Nurture and nature your emotional, physical and mental health and well-being

You know what gives me #joyatUofT? Being outside and beating the winter blues; whether I’m sledding, or taking a walk in the park.

However, lately, the slushy roads, the face numbing wind and the chill that has enveloped Toronto so tightly this winter has had me tucked away in my apartment with the heat cranked up and alone with my books more often than not. Going outside doesn’t seem particularly appealing.  If you’re a wuss about the cold like me—you’re probably attempting to stretch your groceries out as long as you can and are momentarily considering starvation before forcing yourself to go shopping.


Being in the city it’s so easy to make ourselves comfortable in our own space, inside, while completely ignoring the outdoors.

Having said that and despite my lack of affection for the cold, I still try to make it outside for a walk of considerable length every few days because being holed up inside can really instigate the winter blues.

Research indicates that we thrive mentally and emotionally by being close to Mother Nature.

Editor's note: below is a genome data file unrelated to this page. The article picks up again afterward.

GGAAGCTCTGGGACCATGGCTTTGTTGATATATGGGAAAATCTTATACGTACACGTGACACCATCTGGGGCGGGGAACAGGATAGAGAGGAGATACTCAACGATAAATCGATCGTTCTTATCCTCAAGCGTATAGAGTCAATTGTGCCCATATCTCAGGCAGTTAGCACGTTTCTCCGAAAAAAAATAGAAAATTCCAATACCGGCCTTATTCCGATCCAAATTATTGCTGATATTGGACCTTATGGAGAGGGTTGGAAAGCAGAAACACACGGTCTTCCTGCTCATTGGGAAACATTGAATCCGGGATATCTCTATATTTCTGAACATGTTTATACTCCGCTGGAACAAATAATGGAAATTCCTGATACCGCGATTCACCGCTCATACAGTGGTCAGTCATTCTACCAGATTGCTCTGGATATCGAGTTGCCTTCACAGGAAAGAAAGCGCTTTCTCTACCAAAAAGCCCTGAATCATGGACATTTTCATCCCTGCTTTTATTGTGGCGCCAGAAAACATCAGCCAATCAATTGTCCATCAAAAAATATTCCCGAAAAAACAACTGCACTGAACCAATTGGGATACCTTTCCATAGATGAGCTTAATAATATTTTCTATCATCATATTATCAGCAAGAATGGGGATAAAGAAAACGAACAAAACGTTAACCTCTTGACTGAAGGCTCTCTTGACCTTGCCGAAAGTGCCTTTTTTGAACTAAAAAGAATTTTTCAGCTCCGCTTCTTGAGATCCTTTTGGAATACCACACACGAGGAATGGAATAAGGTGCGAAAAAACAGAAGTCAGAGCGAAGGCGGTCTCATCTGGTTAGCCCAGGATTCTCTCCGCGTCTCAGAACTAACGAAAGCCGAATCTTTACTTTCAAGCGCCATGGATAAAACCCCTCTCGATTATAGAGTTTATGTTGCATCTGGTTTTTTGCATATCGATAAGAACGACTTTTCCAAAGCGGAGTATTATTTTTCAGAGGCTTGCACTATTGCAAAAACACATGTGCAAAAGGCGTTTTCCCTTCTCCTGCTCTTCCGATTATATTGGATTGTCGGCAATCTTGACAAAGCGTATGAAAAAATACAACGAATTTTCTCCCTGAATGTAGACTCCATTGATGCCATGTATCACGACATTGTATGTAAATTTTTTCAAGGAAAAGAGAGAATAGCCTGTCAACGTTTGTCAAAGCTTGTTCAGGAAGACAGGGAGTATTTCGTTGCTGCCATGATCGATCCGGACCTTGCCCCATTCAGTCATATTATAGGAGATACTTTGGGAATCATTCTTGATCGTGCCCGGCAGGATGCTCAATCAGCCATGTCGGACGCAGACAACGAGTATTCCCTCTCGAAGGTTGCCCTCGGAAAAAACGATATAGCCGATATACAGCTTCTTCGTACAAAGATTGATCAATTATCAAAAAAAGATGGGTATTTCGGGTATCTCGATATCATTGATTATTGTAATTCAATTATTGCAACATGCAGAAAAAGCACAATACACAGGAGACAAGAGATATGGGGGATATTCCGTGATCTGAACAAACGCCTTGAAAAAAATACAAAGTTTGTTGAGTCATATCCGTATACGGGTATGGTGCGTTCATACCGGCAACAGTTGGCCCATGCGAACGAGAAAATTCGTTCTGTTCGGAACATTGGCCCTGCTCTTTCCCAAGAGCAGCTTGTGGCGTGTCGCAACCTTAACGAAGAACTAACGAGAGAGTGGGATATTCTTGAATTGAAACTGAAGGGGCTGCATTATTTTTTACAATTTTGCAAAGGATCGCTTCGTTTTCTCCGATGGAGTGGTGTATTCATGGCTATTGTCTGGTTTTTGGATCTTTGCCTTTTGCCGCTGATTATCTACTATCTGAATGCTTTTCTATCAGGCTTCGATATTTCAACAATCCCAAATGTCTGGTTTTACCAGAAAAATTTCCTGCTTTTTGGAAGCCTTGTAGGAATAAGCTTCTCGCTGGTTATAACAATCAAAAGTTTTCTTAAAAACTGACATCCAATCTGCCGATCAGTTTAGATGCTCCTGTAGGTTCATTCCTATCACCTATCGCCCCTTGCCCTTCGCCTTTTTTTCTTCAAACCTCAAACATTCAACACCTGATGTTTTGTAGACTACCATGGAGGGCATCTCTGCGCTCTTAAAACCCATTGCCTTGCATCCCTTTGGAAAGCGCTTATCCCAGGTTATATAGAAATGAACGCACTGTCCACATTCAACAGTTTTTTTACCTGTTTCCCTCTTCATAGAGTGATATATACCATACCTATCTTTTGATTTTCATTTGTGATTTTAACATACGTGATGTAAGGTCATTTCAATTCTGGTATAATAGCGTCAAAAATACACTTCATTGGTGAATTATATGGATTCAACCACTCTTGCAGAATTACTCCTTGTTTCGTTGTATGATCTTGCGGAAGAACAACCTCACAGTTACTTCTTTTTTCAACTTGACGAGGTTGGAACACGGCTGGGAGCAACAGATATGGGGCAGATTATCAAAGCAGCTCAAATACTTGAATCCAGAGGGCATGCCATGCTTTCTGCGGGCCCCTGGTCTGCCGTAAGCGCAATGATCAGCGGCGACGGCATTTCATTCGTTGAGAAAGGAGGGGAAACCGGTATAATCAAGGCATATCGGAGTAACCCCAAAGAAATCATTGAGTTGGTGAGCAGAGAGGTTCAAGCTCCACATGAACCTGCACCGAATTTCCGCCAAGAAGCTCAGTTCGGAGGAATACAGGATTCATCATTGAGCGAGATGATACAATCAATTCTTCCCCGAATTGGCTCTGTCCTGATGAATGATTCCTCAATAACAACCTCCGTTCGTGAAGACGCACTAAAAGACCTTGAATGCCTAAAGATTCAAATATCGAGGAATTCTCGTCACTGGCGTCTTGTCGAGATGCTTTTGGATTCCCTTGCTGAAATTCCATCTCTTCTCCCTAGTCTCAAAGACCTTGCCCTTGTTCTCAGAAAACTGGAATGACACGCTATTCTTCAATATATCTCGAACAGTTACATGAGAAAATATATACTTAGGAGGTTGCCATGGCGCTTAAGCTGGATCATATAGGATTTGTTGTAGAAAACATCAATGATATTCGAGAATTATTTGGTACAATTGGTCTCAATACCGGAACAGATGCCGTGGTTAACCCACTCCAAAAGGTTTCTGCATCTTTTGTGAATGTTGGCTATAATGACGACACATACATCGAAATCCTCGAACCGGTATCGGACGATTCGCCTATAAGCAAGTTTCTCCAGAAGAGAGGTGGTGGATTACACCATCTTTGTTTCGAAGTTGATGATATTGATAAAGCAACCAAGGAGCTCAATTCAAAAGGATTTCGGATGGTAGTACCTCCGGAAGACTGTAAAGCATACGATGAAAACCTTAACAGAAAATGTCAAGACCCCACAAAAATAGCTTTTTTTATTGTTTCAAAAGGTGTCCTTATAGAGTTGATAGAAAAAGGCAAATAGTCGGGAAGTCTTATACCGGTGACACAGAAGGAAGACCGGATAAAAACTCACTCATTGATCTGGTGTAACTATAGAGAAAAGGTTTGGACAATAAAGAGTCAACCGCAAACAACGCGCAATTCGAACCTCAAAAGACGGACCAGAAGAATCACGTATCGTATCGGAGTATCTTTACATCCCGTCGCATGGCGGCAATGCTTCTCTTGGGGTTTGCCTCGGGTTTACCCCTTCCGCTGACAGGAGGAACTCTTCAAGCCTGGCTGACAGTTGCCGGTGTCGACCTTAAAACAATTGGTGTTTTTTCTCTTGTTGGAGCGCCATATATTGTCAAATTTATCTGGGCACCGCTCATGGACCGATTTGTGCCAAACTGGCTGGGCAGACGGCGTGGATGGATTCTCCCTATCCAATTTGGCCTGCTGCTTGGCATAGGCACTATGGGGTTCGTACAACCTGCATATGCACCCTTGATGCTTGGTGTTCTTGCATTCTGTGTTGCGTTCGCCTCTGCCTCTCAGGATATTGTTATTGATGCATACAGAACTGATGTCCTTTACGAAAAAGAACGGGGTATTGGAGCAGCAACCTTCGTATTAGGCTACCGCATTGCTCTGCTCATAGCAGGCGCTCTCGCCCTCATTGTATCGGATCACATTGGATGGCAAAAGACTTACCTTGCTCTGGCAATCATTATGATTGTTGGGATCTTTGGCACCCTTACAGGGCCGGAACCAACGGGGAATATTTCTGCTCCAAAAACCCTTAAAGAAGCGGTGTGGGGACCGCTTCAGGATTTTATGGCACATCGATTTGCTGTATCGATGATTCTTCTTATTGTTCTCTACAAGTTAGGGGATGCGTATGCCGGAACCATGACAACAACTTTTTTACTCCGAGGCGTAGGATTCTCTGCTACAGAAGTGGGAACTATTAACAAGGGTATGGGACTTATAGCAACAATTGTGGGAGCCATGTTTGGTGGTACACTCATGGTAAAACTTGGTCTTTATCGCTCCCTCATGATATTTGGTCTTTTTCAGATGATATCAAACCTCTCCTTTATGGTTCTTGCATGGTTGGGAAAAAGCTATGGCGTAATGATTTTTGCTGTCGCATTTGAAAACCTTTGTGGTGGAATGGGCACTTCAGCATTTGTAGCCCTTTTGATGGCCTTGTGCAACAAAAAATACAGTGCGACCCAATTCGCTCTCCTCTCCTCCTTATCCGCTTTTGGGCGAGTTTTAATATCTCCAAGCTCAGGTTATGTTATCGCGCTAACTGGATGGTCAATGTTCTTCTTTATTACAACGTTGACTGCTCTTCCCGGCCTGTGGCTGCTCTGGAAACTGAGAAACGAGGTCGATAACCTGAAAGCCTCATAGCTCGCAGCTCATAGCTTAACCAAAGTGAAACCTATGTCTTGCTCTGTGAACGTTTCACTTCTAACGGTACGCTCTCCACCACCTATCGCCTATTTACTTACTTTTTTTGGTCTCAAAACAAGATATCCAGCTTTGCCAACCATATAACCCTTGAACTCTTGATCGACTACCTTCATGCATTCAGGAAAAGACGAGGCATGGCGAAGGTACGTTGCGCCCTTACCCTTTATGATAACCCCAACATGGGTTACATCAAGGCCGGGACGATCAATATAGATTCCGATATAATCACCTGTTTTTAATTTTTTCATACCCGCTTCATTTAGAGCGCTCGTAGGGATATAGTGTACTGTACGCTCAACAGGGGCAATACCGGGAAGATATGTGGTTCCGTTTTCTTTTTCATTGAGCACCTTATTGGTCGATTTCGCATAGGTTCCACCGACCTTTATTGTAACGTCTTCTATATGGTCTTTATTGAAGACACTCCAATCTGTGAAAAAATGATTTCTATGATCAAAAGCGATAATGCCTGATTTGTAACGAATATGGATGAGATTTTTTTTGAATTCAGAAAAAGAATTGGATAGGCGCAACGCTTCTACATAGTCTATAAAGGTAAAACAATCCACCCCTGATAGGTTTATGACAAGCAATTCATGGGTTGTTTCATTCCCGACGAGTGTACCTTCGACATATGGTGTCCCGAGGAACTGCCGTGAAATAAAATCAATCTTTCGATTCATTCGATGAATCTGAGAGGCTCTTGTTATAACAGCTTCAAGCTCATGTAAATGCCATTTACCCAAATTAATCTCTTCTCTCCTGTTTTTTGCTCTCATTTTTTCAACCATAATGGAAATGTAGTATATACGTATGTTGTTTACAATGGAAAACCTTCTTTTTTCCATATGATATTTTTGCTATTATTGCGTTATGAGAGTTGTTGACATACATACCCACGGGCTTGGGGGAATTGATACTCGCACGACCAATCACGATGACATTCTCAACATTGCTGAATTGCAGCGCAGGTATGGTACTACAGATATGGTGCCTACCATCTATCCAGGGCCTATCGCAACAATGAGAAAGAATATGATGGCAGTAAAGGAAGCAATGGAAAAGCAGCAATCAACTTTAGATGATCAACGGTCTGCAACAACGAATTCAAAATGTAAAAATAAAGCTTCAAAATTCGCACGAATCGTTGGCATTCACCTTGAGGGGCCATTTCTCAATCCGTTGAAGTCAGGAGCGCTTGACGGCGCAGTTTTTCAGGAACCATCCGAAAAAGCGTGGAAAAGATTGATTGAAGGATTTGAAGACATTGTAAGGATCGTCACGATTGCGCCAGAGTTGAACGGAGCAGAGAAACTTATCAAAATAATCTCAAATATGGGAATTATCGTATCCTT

For example, one study found that people are kinder and more charitable post-exposure to nature scenes1. Another study shows that moving closer to green spaces improves mental health immediately and lastingly2. Yet another has findings indicating that just having a plant in the office is associated with lower levels of stress and anxiety in workers3.

And if those studies aren’t compelling enough to get you outside, there’s also evidence that the natural environment can enhance cognitive abilities. Having a plant in the vicinity of your workspace can boost concentration, while exposure to the outdoors can improve memory performance and attention span by 20%! 4

So if you’re staring the winter blues straight in the eye, try going to a park for a walk! Even if there’s 5 inches of snow and I don’t want to be bothered with putting my boots on, I still make myself do it because my head feels clearer and I usually feel less fatigued afterwards.  So, dress for the weather and get outside for the sake of your mental, emotional and physical health!


Keeping in mind that greenery contributes to our mental and emotional health and well-being and that we have a symbiotic relationship with Mother Nature, it is essential that we take care of our environment in order to enhance those health benefits.   So before you crank that heater all the way up to temperatures that feel more like a  Florida vacation spot, think about the impact it will have on the environment (never mind your skin) and consider putting on a sweater instead.

Consider getting involved with  U of T  Sustainability Office. Check out there facebook  and twitter @SustainableUofT for up to date information on green news, events and initiatives!

Or you can make it a #greenerUofT by joining the “It’s Greener in Here” campaign.

Does the outside bring you #joy@UofT? I’d love to hear how?


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